Brexit: Welsh Government to help EU citizens apply to stay
A new package of support to help people from EU countries to continue to live and work in Wales after Brexit has been announced.
The Welsh Government is to fund immigration advice and support to help people apply for settled status.
About 80,000 people from the EU are thought to live, work or study in Wales.
EU citizens must apply to the UK's settlement scheme if they want to remain in the UK after Brexit.
Citizens from Switzerland, Norway, Iceland, Liechtenstein must also apply, but Irish citizens are automatically given leave to remain without applying.
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The deadline for applying for the scheme is 30 June 2021, but if the UK leaves the EU without a deal - potentially at the end of October - the deadline will move to 31 December 2020.
There are two locations in Wales - Bridgend and Caerphilly - set up by the UK government where people can scan and register their identification documents as part of the application process for the settled status scheme.
The support, funded primarily through the Welsh Government's £50m EU Transition Fund, includes:
- support with applications through the network of Citizens Advice Bureaux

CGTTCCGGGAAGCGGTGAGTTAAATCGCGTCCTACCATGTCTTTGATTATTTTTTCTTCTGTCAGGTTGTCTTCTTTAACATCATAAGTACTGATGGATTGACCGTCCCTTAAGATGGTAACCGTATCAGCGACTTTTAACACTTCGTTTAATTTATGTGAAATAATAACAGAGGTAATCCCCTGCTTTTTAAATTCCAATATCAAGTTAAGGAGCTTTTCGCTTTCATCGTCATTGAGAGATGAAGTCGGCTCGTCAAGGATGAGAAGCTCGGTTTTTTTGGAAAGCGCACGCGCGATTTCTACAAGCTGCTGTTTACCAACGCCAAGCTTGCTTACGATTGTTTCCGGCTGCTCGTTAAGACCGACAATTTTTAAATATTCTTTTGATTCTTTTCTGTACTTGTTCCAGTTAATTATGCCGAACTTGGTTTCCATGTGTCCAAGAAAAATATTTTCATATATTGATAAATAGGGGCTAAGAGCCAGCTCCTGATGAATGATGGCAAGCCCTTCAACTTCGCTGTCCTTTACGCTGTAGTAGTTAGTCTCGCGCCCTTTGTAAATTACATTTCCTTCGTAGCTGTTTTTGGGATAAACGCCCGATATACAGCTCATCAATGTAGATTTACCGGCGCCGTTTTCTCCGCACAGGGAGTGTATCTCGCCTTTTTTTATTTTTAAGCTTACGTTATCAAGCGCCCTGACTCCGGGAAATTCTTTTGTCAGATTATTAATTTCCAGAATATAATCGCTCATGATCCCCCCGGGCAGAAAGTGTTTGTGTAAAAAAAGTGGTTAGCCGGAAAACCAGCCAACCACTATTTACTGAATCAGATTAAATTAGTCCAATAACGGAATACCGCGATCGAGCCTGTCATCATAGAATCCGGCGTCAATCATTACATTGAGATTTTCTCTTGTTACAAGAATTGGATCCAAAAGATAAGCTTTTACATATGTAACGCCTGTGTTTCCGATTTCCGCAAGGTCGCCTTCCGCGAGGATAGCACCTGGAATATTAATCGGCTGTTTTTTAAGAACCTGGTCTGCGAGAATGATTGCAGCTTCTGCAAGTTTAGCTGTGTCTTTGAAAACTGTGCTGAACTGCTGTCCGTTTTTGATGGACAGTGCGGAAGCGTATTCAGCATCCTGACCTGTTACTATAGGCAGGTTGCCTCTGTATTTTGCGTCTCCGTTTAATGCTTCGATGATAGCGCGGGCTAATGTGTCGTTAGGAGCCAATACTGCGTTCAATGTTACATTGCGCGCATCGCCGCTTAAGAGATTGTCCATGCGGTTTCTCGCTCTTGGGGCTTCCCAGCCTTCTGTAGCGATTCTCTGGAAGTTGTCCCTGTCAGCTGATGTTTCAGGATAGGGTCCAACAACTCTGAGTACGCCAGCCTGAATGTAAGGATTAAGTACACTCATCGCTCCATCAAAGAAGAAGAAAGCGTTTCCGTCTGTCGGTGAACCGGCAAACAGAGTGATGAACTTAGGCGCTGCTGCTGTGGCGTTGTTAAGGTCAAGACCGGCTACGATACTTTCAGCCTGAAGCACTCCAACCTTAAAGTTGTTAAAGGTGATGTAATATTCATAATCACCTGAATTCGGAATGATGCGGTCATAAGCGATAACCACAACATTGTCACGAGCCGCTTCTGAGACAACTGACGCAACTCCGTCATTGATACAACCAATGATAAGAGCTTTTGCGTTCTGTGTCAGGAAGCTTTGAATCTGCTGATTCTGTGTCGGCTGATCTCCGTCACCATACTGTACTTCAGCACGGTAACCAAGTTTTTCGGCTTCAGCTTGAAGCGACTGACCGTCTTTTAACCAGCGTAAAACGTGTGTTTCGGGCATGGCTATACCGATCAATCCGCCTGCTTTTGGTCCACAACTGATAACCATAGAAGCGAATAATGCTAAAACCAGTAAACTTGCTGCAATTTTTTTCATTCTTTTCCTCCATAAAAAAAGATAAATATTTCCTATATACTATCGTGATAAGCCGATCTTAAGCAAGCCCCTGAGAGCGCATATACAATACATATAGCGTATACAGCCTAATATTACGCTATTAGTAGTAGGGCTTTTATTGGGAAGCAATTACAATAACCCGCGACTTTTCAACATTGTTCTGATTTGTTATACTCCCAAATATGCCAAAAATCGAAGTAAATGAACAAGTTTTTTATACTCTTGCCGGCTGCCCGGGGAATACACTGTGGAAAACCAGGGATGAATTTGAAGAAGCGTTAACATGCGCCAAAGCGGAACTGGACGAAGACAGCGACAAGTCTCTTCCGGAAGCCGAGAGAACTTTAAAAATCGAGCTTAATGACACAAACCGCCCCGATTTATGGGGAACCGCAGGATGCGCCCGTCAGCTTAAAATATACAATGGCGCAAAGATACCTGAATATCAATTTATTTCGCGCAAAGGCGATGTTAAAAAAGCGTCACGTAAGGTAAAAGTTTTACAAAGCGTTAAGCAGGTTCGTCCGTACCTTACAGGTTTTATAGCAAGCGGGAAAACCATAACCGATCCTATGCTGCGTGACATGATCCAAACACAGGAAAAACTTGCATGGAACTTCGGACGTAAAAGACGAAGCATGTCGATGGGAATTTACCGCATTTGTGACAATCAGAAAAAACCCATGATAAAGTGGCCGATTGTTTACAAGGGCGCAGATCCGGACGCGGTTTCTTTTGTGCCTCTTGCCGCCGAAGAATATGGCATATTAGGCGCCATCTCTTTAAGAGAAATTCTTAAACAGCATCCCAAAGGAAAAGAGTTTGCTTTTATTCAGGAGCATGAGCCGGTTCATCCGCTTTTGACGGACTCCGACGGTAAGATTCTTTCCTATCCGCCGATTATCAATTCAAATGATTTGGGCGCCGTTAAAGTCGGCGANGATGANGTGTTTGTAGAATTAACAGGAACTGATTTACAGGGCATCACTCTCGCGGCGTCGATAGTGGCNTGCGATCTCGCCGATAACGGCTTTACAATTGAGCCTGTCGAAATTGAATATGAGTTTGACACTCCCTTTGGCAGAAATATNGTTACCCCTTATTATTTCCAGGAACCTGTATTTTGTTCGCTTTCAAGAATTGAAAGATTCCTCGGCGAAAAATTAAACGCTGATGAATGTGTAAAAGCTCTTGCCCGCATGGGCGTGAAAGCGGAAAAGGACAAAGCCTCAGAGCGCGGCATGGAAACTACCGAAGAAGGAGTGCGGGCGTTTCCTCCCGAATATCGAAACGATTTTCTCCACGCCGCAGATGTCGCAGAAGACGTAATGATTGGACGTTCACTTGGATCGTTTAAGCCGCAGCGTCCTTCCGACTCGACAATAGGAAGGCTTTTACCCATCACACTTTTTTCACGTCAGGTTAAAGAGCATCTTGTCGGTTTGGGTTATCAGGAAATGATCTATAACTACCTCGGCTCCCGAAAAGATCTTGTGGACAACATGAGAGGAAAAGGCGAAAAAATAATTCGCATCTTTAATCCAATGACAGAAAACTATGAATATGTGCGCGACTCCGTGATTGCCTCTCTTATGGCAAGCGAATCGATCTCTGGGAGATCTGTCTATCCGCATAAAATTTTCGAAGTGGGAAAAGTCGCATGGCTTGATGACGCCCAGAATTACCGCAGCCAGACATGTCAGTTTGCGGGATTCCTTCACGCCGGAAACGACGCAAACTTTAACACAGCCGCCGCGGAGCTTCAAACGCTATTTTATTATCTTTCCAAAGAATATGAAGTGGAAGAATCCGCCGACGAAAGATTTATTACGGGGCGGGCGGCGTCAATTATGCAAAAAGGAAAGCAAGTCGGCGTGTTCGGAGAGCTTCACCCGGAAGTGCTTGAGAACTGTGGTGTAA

- an immigration advice service offering specialist support for complex cases
- working with charities and partners to raise awareness of the need to apply for settled status
Welsh Government Brexit Minister Jeremy Miles said: "Tailored advice and support which breaks down communication barriers and is targeted directly where it is needed will enable everyone to understand their rights and make informed decisions in the coming months."
In January, Prime Minister Theresa May announced her government was scrapping the £65 fee EU citizens were going to have to pay to make an application through the settled status scheme.
A report by the Commons Home Affairs Committee, published in May, said the UK government ran the risk of another Windrush scandal if "serious concerns" about the EU settlement scheme were not addressed.
The Home Office said it had "taken great care to learn from the experience of the Windrush generation", referring to the scandal that saw wrongful detentions and deportations of people living in the UK who arrived from Caribbean countries between 1948 and 1971.